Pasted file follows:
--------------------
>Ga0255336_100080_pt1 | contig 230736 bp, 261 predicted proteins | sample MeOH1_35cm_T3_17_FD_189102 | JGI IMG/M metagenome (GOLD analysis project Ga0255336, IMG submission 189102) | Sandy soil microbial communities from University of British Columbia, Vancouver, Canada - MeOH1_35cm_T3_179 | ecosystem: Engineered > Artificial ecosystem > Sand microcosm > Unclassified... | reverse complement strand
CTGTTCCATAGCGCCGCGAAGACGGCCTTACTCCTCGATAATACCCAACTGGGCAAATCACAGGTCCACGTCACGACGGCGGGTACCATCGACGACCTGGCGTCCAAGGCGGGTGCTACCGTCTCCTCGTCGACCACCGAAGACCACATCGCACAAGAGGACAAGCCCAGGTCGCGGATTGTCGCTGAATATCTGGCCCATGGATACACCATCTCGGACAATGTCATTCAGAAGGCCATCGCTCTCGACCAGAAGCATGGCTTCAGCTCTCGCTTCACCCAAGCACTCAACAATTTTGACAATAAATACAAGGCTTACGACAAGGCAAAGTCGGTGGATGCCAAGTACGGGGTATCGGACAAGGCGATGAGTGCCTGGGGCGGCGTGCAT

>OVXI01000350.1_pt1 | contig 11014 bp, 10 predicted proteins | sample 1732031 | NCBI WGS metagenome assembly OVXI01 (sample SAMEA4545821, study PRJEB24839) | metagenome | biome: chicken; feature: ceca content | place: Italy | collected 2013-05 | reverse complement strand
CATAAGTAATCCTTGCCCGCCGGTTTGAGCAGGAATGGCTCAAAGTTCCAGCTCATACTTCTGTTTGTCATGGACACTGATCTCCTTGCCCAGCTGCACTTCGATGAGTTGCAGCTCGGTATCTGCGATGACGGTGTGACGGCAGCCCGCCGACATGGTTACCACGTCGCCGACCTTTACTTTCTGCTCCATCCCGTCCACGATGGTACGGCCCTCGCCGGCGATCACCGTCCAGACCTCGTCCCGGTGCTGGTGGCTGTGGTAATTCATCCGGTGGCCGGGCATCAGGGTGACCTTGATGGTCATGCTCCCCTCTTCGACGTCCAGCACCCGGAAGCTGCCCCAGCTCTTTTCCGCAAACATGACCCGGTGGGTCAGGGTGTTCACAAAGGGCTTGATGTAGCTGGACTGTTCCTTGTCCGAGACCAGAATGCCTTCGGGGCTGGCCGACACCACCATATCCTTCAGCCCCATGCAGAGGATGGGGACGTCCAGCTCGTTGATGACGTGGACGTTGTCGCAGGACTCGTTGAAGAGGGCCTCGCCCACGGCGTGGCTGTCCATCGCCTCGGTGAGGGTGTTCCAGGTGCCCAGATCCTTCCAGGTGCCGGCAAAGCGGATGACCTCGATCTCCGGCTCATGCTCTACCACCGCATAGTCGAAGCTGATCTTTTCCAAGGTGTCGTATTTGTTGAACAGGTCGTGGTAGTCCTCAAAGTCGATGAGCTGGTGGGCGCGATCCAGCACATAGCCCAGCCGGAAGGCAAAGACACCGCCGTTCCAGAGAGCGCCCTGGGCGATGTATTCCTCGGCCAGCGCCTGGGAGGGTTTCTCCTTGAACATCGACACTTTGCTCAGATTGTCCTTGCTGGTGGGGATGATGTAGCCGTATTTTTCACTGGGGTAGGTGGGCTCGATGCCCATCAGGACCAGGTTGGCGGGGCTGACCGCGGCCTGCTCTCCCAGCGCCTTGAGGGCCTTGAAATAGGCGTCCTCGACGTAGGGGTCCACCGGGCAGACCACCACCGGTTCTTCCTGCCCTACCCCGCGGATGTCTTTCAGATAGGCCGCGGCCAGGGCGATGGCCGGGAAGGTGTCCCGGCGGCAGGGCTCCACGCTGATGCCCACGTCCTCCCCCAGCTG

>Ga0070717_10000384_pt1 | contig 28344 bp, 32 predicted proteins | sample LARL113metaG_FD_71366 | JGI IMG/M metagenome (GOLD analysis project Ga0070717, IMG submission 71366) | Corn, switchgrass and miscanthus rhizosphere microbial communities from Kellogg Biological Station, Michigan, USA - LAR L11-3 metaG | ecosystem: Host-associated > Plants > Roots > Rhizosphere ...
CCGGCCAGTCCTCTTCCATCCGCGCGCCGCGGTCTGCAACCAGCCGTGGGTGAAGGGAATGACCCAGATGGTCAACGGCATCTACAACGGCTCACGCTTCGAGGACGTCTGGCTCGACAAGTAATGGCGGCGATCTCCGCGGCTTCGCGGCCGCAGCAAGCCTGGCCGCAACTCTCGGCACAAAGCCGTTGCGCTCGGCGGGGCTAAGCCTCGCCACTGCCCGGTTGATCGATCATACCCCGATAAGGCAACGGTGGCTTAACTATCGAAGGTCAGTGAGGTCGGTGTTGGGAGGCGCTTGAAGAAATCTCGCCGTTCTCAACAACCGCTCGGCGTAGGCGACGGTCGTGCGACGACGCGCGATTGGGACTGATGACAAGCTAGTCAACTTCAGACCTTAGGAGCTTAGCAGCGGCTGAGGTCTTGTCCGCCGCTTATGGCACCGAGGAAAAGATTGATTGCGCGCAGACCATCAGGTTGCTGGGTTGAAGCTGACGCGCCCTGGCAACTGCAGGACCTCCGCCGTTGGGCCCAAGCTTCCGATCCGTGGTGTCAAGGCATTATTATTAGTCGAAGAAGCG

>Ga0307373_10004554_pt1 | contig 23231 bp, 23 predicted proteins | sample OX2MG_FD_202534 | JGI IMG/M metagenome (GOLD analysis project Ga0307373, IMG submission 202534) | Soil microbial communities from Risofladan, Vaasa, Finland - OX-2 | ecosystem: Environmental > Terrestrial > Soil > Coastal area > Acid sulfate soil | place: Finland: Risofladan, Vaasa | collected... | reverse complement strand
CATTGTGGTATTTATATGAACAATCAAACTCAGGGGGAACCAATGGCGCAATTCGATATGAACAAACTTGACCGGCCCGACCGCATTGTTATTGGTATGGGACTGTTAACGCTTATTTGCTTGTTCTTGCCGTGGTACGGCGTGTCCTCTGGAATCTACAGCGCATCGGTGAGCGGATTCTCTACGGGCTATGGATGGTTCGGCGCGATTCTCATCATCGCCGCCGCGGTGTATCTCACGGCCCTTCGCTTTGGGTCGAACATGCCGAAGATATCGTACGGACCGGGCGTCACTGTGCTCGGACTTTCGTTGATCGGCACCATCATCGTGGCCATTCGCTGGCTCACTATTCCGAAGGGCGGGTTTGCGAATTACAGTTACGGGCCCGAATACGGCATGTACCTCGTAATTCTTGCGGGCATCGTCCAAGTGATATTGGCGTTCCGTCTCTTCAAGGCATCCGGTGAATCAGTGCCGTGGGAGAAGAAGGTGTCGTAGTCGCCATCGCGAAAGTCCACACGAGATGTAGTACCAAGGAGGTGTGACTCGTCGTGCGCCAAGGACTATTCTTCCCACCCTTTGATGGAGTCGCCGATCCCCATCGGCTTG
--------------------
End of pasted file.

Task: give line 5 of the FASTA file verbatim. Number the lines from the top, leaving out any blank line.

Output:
>Ga0070717_10000384_pt1 | contig 28344 bp, 32 predicted proteins | sample LARL113metaG_FD_71366 | JGI IMG/M metagenome (GOLD analysis project Ga0070717, IMG submission 71366) | Corn, switchgrass and miscanthus rhizosphere microbial communities from Kellogg Biological Station, Michigan, USA - LAR L11-3 metaG | ecosystem: Host-associated > Plants > Roots > Rhizosphere ...